Happy Easter, Happy Passover, a most spiritual and blessed upcoming Ramadan (June 29,) and Happy Marijuana Day! April 20, aka 420, has become the traditional day of celebration and thanks for those that value the medical, recreational, economic, and spiritual aspects of marijuana use. In celebration of 4/20, weed and a tale of two cities, Bruce Barcott, of CNN contrasts the marijuana laws in two cities and states: Denver, Colorado, where recreational marijuana is legal and you can buy two grams for $34, and New Orleans, Louisiana, where a second possession can land you in prison for 5-10 years.
Barcott thinks focusing on the rowdy celebrations today provides the wrong image in comparing between the two cities, suggesting instead that these street and part celebrations have as much relevance to the issue as New York's "St. Patrick's Day parade does to the history of the Irish people". The most important difference between Denver and New Orleans is the number of people in prison for pot," observes Barcott.
In Louisiana, it's not uncommon to serve five to ten years in prison for minor marijuana possession. Five to ten. That's more than some rape, robbery, or aggravated manslaughter convictions. And it's the main reason Louisiana has the highest per-capita prison population in the world.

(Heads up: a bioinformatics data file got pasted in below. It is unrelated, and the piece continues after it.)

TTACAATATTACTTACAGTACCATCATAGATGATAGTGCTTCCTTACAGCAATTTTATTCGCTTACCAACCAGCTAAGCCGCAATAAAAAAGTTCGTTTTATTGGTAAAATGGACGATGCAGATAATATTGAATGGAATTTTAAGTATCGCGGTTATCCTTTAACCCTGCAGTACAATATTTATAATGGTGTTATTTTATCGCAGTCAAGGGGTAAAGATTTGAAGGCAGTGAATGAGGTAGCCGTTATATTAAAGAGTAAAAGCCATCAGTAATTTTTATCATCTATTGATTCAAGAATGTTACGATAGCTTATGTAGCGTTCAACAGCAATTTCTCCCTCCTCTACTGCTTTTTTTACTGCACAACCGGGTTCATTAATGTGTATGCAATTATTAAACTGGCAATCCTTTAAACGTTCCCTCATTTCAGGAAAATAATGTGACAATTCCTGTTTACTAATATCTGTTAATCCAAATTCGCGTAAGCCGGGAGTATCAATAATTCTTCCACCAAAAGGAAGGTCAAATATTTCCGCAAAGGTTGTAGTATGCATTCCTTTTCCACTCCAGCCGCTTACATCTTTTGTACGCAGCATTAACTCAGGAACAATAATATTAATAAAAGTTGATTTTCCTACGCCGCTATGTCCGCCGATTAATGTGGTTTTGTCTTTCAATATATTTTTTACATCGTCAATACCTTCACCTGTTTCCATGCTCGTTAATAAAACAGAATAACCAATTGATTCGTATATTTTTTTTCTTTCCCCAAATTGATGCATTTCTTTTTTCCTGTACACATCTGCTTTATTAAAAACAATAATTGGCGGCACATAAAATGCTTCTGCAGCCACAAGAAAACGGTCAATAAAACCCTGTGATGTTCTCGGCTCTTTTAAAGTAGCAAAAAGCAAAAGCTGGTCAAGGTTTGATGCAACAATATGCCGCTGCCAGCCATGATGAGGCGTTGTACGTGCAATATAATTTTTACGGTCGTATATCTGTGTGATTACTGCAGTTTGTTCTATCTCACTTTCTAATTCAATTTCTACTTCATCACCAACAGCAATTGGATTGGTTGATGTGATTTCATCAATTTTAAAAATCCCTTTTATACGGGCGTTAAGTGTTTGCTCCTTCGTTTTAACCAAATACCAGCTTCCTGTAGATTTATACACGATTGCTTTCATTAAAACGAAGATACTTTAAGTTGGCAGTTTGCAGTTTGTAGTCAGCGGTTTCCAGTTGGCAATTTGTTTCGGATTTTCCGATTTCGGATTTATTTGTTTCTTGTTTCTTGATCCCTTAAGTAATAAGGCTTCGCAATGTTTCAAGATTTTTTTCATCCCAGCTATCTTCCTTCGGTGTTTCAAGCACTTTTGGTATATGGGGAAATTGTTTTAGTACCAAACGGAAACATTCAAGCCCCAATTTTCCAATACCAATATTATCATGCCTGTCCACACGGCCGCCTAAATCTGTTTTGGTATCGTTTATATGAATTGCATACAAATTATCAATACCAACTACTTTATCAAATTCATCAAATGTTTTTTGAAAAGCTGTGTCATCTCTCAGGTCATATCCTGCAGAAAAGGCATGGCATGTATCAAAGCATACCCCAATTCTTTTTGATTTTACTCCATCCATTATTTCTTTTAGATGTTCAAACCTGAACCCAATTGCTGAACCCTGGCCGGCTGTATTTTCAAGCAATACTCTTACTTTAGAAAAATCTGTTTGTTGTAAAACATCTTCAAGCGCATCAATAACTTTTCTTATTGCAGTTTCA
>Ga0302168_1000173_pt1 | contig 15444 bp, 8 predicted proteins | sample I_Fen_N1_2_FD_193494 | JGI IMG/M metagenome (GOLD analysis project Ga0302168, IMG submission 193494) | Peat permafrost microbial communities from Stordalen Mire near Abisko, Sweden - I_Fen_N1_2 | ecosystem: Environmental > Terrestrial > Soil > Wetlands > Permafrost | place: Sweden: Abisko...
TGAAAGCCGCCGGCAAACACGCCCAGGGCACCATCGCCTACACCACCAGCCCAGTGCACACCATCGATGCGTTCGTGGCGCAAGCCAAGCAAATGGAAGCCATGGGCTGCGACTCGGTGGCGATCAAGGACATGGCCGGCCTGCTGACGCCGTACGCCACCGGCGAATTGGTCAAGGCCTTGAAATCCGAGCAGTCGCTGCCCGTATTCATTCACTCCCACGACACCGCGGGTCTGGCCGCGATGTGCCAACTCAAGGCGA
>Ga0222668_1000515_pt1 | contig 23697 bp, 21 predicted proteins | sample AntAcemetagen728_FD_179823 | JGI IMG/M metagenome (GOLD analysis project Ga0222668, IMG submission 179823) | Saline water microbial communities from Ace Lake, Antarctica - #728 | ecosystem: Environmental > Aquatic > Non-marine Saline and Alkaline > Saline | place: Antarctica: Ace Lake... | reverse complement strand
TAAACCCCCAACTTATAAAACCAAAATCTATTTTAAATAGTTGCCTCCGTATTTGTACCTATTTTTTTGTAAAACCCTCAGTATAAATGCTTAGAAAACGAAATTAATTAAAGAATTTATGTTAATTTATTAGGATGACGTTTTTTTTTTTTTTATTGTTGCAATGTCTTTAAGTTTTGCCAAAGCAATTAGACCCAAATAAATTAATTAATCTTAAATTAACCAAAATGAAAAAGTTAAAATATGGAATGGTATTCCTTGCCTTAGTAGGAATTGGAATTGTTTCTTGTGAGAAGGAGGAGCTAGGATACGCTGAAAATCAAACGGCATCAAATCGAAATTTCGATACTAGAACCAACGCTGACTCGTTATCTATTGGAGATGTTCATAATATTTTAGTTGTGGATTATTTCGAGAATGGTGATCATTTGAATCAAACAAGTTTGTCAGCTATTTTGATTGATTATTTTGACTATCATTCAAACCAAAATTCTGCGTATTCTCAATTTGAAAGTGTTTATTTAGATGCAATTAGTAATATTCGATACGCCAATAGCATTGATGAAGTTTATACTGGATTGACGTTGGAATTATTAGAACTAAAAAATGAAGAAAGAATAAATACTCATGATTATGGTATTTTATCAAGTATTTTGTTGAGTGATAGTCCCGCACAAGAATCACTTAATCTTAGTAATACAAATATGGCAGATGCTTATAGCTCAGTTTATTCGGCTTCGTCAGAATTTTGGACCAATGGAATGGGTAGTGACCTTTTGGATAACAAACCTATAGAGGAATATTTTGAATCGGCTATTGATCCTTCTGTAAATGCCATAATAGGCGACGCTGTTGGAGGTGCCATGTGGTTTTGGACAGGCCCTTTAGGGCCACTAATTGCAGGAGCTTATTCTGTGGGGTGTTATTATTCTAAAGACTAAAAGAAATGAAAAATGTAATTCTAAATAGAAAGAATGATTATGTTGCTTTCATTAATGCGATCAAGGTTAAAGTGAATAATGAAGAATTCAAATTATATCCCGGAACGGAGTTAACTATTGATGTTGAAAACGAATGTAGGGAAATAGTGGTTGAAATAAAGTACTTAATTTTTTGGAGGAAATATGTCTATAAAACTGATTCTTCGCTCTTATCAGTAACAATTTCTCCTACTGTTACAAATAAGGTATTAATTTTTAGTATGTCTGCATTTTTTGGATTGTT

Last week I spoke with a man who was caught with 2.8 grams of marijuana in his pocket during a classic stop-and-frisk. (Do I need to tell you he's black?) He's the same age as me. He had a wife, a kid, a job. Now he's serving 13 years.
"I don't understand it," he told me. "There are guys in my cell here for violent crimes, awful things, and they're doing less time than me. If I think about it too much it drives me crazy." I felt like I was talking with a modern-day Jean Valjean.
Meanwhile when he is back in Denver he stops by the Medicine Man shop and buys two grams of pot for $34 even though he barely smokes pot. He is visiting a friend's house for dinner and bringing a little pot along with a bottle of wine in Colorado is now considered the polite thing to do.
How's it working out for Denver? Since the city's retail pot stores opened on January 1, violent crime is down. Property crimes are down. Cops used to arrest about 10,000 people every year for marijuana possession in Colorado. Now they don't. ... Legal weed hasn't inspired an army of hooligans to tear up the state. It's just kept 10,000 people with a little bud in their pockets from being branded as criminals. Instead of losing their jobs, they keep them. Instead of draining tax dollars as prisoners, they contribute tax dollars as workers and consumers.
Barcott closes by saying you will not see most Colorado pot smokers at these rowdy celebrations. The people you see on TV, in tied dyed shirts and scruffy bieards are more like the "one-day extremists" you might find at a German Octoberfest, or spring breakers in Florida. The more typical reality is almost boring, as illustrated by him and his friend taking a small toke while drinking wine with dinner and having a normal conversation.
Can you believe the poor father who is spending 13 years in jail in Louisiana for having 2.8 grams in his pocket during a stop and frisk, most likely stopped for "walking while being black." How tragic for his family, and community. I've seen a variety of statistics on how much it cost taxpayers to keep a person in jail - it typically ranges from $40,000 to $50,000 per year. I've also heard that one third of African American males have been "engaged" with the criminal justice system, sometime during their adult lifetimes often for non-violent drug offenses such as marijuana. Once they have criminal records employment can be challenging.